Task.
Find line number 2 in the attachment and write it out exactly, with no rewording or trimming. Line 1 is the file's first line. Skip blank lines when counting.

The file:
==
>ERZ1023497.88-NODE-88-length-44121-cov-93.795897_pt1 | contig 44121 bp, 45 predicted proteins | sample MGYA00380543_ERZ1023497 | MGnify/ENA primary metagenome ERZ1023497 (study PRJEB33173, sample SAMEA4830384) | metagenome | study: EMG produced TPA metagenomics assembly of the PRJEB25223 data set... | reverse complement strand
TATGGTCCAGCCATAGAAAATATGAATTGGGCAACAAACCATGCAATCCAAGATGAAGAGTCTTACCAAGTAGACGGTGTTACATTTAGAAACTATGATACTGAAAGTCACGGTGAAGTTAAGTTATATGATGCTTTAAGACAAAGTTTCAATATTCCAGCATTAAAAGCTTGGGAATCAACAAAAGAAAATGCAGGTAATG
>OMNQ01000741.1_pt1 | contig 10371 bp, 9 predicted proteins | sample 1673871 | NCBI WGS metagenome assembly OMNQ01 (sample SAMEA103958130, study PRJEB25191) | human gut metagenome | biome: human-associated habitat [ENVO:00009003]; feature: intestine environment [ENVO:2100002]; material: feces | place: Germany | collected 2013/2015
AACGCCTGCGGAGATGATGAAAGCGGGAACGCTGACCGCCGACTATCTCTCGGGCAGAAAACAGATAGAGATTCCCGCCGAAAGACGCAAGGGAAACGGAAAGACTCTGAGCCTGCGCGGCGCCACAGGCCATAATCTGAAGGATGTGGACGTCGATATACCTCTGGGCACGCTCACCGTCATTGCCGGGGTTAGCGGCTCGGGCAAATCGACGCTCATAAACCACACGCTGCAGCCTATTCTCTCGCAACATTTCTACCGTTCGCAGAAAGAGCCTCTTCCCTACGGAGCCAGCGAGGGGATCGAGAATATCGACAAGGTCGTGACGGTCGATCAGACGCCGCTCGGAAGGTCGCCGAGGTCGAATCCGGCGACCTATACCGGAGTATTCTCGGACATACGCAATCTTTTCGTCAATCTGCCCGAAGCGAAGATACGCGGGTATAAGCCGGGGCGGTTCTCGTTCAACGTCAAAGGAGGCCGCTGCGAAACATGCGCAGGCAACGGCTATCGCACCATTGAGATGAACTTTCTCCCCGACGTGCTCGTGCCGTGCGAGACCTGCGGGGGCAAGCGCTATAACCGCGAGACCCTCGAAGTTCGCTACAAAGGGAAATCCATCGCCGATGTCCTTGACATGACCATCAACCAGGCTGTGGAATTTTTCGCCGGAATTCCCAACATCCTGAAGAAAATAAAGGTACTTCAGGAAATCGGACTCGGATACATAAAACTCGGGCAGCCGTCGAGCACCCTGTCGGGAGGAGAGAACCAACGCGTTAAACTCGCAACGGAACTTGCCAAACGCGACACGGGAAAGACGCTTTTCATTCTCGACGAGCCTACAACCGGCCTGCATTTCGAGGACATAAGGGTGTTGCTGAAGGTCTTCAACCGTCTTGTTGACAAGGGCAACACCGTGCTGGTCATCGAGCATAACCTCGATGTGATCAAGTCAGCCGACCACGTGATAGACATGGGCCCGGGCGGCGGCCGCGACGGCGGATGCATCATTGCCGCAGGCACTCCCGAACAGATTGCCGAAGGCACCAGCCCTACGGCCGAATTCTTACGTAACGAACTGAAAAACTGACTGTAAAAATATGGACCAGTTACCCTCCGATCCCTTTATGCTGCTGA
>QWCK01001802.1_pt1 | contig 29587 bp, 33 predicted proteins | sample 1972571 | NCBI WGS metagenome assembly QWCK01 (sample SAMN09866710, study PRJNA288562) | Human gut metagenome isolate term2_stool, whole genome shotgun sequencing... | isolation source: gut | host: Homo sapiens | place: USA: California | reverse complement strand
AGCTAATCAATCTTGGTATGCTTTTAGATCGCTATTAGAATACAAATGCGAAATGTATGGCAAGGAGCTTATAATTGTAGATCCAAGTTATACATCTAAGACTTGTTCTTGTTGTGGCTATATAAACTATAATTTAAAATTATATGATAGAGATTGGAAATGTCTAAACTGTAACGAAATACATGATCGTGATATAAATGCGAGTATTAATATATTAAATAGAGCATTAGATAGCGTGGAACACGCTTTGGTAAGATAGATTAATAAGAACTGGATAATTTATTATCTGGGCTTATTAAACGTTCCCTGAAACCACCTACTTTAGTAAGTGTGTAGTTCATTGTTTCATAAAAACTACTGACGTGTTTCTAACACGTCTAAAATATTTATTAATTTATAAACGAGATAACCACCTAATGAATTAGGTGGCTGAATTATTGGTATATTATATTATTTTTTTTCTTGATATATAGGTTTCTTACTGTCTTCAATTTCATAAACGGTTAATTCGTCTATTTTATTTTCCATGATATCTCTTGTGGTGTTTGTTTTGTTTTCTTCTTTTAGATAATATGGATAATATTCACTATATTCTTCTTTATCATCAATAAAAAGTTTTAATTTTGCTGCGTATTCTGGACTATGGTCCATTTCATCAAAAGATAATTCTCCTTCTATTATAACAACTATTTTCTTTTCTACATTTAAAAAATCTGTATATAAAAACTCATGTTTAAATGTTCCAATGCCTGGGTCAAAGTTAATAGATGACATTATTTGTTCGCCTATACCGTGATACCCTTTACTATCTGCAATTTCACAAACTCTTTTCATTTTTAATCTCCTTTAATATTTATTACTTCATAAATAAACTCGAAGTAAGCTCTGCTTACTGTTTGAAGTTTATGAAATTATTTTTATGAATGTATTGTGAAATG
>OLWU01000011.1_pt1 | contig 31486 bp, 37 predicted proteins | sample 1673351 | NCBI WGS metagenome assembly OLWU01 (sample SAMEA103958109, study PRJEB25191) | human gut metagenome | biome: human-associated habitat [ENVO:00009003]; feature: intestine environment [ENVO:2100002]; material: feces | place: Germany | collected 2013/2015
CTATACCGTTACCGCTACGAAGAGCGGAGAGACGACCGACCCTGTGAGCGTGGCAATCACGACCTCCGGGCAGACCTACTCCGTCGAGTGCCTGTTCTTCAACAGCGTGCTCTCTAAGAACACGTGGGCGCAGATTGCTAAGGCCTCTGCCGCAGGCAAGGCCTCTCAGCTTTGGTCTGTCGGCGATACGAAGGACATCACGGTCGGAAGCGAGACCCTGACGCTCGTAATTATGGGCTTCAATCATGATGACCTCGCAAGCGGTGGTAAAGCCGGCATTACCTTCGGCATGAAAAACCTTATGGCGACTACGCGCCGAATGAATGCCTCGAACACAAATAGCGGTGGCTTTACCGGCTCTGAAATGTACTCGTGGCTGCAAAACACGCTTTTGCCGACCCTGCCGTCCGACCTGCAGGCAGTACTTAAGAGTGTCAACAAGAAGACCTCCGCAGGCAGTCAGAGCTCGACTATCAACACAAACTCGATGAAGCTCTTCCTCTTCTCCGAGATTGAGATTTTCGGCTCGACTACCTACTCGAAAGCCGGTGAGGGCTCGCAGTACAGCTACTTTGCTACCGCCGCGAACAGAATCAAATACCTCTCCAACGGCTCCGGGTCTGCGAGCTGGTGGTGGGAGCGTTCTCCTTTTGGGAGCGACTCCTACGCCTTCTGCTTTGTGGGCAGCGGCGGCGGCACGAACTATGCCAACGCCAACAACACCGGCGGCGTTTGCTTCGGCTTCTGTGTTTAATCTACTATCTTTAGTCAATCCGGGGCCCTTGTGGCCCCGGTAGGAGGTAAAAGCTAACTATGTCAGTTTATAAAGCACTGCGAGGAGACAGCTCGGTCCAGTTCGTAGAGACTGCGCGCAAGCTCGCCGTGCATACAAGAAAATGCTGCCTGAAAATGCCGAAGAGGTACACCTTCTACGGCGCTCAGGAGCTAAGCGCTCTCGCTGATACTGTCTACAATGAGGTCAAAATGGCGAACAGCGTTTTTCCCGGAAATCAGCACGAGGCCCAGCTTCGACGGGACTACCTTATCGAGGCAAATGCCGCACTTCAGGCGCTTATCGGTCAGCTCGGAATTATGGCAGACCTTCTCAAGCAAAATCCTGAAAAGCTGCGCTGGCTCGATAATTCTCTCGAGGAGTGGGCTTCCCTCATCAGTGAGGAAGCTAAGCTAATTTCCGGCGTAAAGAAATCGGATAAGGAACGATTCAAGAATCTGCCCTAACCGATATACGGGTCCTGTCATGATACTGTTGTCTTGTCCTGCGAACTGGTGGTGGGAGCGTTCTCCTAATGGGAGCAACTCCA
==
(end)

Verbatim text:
TATGGTCCAGCCATAGAAAATATGAATTGGGCAACAAACCATGCAATCCAAGATGAAGAGTCTTACCAAGTAGACGGTGTTACATTTAGAAACTATGATACTGAAAGTCACGGTGAAGTTAAGTTATATGATGCTTTAAGACAAAGTTTCAATATTCCAGCATTAAAAGCTTGGGAATCAACAAAAGAAAATGCAGGTAATG